This May, more than 3,000 students will walk across the stage to shake President Clements’ hand and receive their diploma. Among those graduating are several faculty and staff members who have received a tuition-free education, a benefit afforded the University’s faculty and staff through its Employee Tuition Assistance Program or ETAP. A recent graduate who benefited from ETAP to pay for her MBA while working at Clemson is Lisa Gagnon, Clemson’s Director, Workforce Benefits and Well-being in the Office of Human Resources.
A number of other Clemson professionals share a similar experience to Gagnon’s. The fall 2018 and spring 2019 semesters saw a record 254 Clemson faculty and staff utilizing the tuition-free benefit to advance their careers while working at Clemson. Also similar to the Gagnons, many new employees moved a considerable distance before starting their positions at the University. In fact, to match the scale of Clemson’s expanded brand, Clemson’s recruitment team is casting a wider net, going after talent not just in the region but all over the globe. Of all the hires made at the University in 2018, 42 percent were from regions outside of the Upstate of South Carolina.
Gagnon admits it was challenging at first to consider such a drastic move for her and her husband who were recruited to the University from Washington State. Gagnon’s husband is an assistant professor in the Parks, Recreation and Tourism Management Department, and both professionals didn’t know how long they would stay.
“When we arrived, we thought it would be a three to four-year project for Ryan to teach while obtaining his doctorate degree. We did not anticipate Clemson welcoming us like they did, but we’ve been part of the Clemson Family since we arrived. As it turns out, Clemson is a good fit for both of us, and we don’t have plans on leaving,” says Gagnon.
Despite Clemson’s steady growth, Lisa notes that Clemson “has a small town feel which I appreciated.” Another surprise for the Gagnons was that they were able to continue having the easy access to an active outdoor life that they had thoroughly enjoyed when they had Washington State’s mountains and rivers available.
“Ryan has summited most of the West Coast mountains, and while there are no high peaks here, we have an abundance of trails and rivers to explore. Ryan and I have enjoyed hiking and camping sections of the Appalachian Trail, and Clemson’s Experimental Forest is right on our doorstep.”
When not playing hard, Gagnon works hard. While she was working on her Clemson-paid MBA, she was making a name for herself in the Office of Human Resources as a leader among the team of benefits counselors. Within her first two years at Clemson, she was promoted to benefits manager, leading a team of counselors. Soon after, Gagnon became director of benefits while investigating an array of additional value-added benefits that Clemson’s employees could use—all under the umbrella of wellness. One such program, the Financial Literacy Series, is in such high demand that it has been expanded with a greater number of offerings each year.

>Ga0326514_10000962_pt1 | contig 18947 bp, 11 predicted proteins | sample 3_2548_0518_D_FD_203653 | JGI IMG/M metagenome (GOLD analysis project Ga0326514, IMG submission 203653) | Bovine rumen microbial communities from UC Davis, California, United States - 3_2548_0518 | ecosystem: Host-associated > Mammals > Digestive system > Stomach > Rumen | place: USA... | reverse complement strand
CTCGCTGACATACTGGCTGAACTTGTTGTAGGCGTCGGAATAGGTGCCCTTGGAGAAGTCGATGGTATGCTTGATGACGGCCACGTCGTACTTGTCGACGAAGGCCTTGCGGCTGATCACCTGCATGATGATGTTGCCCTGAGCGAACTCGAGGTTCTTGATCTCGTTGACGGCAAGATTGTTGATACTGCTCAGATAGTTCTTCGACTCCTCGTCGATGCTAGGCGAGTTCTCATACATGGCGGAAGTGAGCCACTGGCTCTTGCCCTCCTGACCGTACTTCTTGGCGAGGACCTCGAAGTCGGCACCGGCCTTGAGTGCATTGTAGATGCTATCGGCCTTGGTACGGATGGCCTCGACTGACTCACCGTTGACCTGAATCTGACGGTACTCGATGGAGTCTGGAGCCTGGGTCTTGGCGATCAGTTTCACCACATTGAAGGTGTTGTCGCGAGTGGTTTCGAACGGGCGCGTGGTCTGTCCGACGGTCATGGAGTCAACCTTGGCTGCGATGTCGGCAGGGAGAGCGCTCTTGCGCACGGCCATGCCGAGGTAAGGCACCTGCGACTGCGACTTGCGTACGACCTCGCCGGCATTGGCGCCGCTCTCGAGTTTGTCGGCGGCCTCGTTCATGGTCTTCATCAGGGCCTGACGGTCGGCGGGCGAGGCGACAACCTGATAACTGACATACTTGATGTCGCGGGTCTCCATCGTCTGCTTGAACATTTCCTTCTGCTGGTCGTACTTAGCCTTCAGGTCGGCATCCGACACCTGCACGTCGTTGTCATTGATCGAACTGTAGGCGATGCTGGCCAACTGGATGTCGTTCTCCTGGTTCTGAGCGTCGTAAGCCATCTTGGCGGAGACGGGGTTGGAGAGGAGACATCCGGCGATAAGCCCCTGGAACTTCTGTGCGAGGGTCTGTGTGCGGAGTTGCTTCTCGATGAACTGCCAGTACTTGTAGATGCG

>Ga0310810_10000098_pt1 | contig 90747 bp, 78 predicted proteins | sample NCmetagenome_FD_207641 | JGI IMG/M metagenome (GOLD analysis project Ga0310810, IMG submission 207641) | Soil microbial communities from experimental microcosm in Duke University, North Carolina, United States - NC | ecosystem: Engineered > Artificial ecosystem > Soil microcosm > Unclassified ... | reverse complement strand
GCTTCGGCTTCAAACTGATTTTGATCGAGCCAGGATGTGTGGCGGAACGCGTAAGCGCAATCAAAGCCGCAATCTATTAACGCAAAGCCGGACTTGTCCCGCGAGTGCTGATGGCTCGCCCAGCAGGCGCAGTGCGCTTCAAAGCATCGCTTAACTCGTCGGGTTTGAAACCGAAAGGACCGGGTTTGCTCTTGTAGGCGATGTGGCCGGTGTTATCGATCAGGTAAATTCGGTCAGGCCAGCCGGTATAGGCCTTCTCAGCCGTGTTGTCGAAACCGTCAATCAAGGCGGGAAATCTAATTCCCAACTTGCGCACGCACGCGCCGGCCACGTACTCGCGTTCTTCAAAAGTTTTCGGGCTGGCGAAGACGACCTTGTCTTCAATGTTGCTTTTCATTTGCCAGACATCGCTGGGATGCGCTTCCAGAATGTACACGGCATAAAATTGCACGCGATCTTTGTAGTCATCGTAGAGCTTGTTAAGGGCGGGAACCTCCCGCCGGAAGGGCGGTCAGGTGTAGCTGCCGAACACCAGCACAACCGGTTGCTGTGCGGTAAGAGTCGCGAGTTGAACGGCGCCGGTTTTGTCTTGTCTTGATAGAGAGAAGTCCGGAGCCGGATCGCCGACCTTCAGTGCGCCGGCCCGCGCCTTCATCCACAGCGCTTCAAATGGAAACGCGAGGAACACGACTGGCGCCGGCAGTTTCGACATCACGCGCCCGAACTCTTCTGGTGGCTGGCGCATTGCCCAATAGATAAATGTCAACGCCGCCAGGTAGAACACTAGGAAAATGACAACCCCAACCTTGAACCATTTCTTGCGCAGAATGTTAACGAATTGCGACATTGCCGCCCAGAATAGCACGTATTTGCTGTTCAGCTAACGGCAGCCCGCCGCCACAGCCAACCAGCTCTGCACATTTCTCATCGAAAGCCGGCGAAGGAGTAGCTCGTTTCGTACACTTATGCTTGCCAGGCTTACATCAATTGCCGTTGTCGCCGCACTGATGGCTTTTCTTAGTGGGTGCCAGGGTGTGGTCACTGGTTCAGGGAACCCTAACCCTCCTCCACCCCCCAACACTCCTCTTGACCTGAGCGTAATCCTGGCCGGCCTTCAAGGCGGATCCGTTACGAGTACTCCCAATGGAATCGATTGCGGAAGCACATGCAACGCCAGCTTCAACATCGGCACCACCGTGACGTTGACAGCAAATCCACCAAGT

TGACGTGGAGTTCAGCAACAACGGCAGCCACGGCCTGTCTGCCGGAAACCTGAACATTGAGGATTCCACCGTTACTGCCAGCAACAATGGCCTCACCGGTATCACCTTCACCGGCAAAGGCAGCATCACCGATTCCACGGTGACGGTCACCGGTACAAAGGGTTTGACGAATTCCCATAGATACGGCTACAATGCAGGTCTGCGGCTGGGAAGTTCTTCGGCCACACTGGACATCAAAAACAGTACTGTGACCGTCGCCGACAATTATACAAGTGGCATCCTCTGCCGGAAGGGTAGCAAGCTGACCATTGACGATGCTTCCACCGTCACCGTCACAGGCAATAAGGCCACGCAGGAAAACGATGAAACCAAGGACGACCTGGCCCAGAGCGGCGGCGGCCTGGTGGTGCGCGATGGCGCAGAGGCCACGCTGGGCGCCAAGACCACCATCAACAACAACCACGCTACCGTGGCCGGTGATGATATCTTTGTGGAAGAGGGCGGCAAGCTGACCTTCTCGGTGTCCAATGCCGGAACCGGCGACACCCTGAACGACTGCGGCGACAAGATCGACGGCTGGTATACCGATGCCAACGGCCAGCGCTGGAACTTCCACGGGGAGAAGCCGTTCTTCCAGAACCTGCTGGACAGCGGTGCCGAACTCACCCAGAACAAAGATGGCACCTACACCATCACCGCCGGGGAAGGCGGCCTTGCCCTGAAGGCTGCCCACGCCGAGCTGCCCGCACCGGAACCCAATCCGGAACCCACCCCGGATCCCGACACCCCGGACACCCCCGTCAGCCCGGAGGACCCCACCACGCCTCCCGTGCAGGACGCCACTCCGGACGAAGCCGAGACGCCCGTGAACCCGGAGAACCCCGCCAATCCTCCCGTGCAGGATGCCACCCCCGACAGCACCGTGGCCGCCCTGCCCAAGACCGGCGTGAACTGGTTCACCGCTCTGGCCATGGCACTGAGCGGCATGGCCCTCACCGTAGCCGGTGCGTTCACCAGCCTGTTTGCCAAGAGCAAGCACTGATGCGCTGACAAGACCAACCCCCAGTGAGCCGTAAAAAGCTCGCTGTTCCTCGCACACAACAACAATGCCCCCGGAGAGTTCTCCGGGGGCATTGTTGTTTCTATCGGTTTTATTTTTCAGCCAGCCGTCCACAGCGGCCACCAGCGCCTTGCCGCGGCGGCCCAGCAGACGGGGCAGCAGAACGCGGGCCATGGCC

“The University does a good job communicating the value each person brings and how we all contribute to the success of Clemson. Being able to see the linkages of what I do to the big picture makes me want to come to work every day and make an even bigger impact,” says Gagnon.
“Having the opportunity to have a career doing what I love and learning that Clemson would pay for my MBA through ETAP sealed the deal for my husband and I to move here. Not only did Clemson pay for my advanced degree, but I am also planning to have the Public Service Loan Forgiveness Program pay approximately 60 percent of my undergraduate student debt. This benefit is one that I can utilize after working for the state for 10 years. It’s easy to see why Clemson is a good fit.”
In addition to leading Clemson’s Benefits and Well-Being team and graduating with her MBA, Gagnon is also about to graduate from Clemson’s unique President’s Leadership Institute (PLI), a nine-month leadership development program led by the President’s Office. Clemson’s chief human resources officer, Emily Watrous, says “Last year I nominated Lisa for the PLI program because of her high performance and her untapped, long-term career potential. Since Lisa’s arrival to Clemson in 2014, she has exemplified a level of commitment and leadership to the University that serves not only as a model for HR professionals, but for all university leaders. Lisa uses innovative problem solving and steadfast devotion to increase employee engagement through beneficial products and services.” When Gagnon was asked what she enjoyed most about the leadership program, she said, “the President’s Leadership Institute broadened my thinking, taught me how to maximize the phenomenal talent on our campus, and helped me appreciate this great university even more.”
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